On many occasions it is preferable to select a subset of predictor variables or consider extensions of the least squares (LS) solution of the full model, because of two important issues:

  1. Predictive accuracy.
  2. Model interpretability.

In This Course…

In the first two weeks of this course, we look into strategies for addressing these issues…

  • Part I - Variable Subset Selection - statistical algorithmic procedures which perform a model search and pick a subset of the parameters most related to the response (discarding the remaining predictors as irrelevant).

  • Part II - Shrinkage - Modern regression methods which impose constraints that shrink towards zero the regression coefficients of the full model.

  • Part III - Transformation - Extensions to the regression model when the best straight line doesn’t quite work!

Some Remarks

  • Research on model-search approaches is limited nowadays due to the fact that such strategies are not scalable as we will see (problems quickly start to arise even when the number of predictors is more than 10).
  • In the era of “Big Data”, certain applications can have \(p\) in the order of thousands or even millions; consider e.g. biomedical applications where the purpose is to associate a specific disease/phenotype with genes.
  • Penalised regression methods, despite not being all that new (e.g. ridge (Hoerl and Kennard (1976)) and lasso (Tibshiriani (1996))) are extremely scalable. Many papers on variations/extensions of these methods are still being published to this day!

A Note on These Notes

Since this is a Masters course, you are encouraged to read about widely, expanding your knowledge beyond the notes contained here. That’s because that is precisely what these are - Notes! They are written to complement the lectures and give you a flavour for the topics covered in this course. They are not meant to be a comprehensive textbook, covering every detail that will be necessary to become a well-trained Statistician, Data Scientist or Machine Learner - that requires reading around! …and practice!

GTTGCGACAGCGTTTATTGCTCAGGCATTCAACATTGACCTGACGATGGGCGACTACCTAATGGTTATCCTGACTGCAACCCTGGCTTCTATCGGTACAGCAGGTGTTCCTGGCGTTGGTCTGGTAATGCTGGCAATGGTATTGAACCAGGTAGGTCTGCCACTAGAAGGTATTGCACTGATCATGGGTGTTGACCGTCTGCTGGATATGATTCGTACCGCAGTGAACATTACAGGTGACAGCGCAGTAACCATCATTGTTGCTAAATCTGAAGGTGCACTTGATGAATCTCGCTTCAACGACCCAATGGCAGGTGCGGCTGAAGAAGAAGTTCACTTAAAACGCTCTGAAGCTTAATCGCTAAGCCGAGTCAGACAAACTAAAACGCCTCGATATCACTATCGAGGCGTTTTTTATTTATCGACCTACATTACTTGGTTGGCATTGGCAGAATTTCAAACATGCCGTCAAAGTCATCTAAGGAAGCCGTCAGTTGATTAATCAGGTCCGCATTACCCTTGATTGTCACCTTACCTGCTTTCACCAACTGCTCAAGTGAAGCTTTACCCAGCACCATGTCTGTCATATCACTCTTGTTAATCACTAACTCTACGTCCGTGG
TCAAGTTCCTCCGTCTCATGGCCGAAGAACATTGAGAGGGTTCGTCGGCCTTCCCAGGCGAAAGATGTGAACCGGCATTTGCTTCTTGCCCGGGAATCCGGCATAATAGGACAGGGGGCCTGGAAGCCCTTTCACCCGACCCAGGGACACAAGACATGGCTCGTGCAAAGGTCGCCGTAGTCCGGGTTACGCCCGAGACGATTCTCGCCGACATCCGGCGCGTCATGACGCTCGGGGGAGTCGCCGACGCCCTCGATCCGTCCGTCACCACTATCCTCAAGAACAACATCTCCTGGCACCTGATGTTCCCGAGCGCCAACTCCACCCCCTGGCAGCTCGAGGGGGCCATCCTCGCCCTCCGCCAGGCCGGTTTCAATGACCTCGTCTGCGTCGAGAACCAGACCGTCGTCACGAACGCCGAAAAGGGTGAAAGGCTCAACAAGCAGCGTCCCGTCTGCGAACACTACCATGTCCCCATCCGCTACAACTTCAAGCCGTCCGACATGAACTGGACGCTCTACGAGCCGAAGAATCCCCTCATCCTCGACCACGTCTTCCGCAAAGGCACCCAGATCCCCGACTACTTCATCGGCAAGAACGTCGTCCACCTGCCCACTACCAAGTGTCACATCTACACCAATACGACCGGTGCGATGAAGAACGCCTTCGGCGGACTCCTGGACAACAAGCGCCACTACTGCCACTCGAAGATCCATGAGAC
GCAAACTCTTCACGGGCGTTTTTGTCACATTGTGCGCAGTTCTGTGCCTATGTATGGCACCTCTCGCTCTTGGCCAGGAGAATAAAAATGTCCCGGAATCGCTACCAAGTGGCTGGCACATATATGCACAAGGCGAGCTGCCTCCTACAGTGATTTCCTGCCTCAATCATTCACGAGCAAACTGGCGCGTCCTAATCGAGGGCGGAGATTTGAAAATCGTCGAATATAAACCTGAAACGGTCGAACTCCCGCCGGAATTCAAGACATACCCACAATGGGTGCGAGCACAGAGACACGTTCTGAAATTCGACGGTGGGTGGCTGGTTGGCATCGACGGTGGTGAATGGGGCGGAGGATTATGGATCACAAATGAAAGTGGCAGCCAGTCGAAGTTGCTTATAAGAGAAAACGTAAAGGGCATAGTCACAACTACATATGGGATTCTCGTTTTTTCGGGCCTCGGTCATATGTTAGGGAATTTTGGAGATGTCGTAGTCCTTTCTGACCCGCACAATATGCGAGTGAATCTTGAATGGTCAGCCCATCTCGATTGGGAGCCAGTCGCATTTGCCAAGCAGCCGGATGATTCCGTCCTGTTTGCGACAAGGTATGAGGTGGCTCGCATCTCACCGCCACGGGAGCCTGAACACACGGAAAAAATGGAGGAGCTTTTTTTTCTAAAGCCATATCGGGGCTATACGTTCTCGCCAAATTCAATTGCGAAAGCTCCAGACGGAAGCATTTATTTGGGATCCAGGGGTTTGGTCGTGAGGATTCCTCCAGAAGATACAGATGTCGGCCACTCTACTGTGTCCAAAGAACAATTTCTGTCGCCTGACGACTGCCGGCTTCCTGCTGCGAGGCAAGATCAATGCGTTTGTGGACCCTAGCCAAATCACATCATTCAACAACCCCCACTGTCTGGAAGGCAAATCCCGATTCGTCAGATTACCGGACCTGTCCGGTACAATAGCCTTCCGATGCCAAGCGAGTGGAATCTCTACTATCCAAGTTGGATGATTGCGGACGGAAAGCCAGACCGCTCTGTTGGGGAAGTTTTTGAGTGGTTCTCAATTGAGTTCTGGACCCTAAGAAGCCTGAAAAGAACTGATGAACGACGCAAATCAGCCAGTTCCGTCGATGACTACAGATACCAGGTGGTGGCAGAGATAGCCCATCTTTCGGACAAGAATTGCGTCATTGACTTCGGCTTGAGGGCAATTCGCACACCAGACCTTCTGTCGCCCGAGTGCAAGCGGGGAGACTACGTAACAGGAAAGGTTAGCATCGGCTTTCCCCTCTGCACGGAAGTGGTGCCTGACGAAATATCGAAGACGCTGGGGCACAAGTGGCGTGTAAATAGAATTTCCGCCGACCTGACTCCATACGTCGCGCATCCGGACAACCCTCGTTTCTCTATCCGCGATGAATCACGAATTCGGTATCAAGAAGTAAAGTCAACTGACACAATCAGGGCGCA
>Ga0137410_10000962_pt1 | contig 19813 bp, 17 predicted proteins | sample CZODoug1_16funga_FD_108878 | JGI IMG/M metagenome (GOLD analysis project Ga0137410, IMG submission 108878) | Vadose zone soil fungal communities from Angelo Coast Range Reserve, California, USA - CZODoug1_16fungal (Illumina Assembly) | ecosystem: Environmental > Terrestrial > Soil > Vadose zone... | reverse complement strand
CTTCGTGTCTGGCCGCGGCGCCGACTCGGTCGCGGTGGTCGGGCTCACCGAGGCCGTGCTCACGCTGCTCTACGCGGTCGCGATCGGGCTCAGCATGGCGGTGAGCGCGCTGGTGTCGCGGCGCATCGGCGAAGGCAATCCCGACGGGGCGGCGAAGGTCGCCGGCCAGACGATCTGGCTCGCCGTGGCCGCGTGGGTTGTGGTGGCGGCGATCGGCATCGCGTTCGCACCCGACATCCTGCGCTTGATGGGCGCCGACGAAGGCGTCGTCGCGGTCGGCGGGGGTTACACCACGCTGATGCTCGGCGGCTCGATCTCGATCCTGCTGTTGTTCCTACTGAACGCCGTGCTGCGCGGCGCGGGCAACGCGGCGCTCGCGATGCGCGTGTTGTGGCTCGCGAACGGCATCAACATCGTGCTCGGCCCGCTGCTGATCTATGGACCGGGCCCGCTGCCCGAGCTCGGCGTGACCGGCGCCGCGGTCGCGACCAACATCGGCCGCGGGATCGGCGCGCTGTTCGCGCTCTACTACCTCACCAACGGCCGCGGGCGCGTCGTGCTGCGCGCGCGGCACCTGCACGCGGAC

Key References

The key references are the following:

James et al. (2013) - , by Gareth James, Daniela Witten, Trevor Hastie and Robert Tibshiriani. This can be downloaded from here.

Faraway (2009) - Linear Models with R, by Julian Faraway. A digital copy of this book is available on the course Ultra page, in the course details section.

You can explore the references contained within these books (and these lecture notes) for further information, and take yourselves on a journey of exploration.

Some Acronyms

A reference to some of the acronyms used during the course:

  • CV - Cross-Validation
  • GAM - Generalised Additive Model
  • LS - Least Squares
  • ML - Machine Learning
  • MSE - Mean Squared Error
  • PC - Principal Component
  • PCA - Principal Component Analysis
  • PCR - Principal Component Regression
  • RSS - Residual Sum of Squares
  • TSS - Total Sum of Squares


Faraway, J. J. 2009. Linear Models with r. Edited by F. Dominici, J. J. Faraway, M. Tanner, and J. Zidek. London: CRC press.
Hoerl, Arthur E., and Robert W. Kennard. 1976. “Ridge Regression Iterative Estimation of the Biasing Parameter.” Communications in Statistics - Theory and Methods 5 (1): 77–88.
Hurwitz, J., and D. Kirsch. 2018. Machine Learning for Dummies. New Jersey: John Wiley & Sons.
James, G., D. Witten, T. Hastie, and R. Tibshirani. 2013. An Introduction to Statistical Learning. Edited by G. Casella, Fienberg S, and I. Olkin. New York: Springer.
Tibshiriani, R. 1996. “Regression Shrinkage and Selection via the Lasso.” Journal of the Royal Statistical Society: Series B (Methodological) 58 (1): 267–88.

  1. about a year ago↩︎